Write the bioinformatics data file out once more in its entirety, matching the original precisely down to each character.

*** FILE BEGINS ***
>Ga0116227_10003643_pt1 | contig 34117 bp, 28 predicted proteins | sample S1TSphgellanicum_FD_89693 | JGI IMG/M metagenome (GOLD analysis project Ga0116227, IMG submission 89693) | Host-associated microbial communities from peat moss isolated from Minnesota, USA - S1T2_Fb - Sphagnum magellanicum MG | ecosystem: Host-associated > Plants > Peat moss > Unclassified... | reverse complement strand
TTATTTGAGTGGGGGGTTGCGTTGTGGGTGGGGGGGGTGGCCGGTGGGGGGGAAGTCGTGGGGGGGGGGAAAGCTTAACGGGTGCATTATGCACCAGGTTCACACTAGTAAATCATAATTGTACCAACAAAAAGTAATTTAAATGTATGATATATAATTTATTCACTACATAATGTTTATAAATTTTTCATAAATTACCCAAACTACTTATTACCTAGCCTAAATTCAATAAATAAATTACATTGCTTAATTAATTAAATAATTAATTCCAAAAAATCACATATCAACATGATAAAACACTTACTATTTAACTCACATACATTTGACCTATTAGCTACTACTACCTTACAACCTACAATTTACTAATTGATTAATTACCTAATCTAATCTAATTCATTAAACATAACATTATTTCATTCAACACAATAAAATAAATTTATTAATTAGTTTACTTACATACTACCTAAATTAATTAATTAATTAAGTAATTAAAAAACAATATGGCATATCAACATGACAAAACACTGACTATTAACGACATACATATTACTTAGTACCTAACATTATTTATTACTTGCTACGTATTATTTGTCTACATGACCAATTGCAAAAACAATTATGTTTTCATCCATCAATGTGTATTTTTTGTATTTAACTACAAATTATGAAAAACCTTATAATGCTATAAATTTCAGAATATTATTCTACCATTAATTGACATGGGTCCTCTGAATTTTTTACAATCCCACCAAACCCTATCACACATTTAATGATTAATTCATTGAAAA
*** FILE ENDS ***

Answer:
>Ga0116227_10003643_pt1 | contig 34117 bp, 28 predicted proteins | sample S1TSphgellanicum_FD_89693 | JGI IMG/M metagenome (GOLD analysis project Ga0116227, IMG submission 89693) | Host-associated microbial communities from peat moss isolated from Minnesota, USA - S1T2_Fb - Sphagnum magellanicum MG | ecosystem: Host-associated > Plants > Peat moss > Unclassified... | reverse complement strand
TTATTTGAGTGGGGGGTTGCGTTGTGGGTGGGGGGGGTGGCCGGTGGGGGGGAAGTCGTGGGGGGGGGGAAAGCTTAACGGGTGCATTATGCACCAGGTTCACACTAGTAAATCATAATTGTACCAACAAAAAGTAATTTAAATGTATGATATATAATTTATTCACTACATAATGTTTATAAATTTTTCATAAATTACCCAAACTACTTATTACCTAGCCTAAATTCAATAAATAAATTACATTGCTTAATTAATTAAATAATTAATTCCAAAAAATCACATATCAACATGATAAAACACTTACTATTTAACTCACATACATTTGACCTATTAGCTACTACTACCTTACAACCTACAATTTACTAATTGATTAATTACCTAATCTAATCTAATTCATTAAACATAACATTATTTCATTCAACACAATAAAATAAATTTATTAATTAGTTTACTTACATACTACCTAAATTAATTAATTAATTAAGTAATTAAAAAACAATATGGCATATCAACATGACAAAACACTGACTATTAACGACATACATATTACTTAGTACCTAACATTATTTATTACTTGCTACGTATTATTTGTCTACATGACCAATTGCAAAAACAATTATGTTTTCATCCATCAATGTGTATTTTTTGTATTTAACTACAAATTATGAAAAACCTTATAATGCTATAAATTTCAGAATATTATTCTACCATTAATTGACATGGGTCCTCTGAATTTTTTACAATCCCACCAAACCCTATCACACATTTAATGATTAATTCATTGAAAA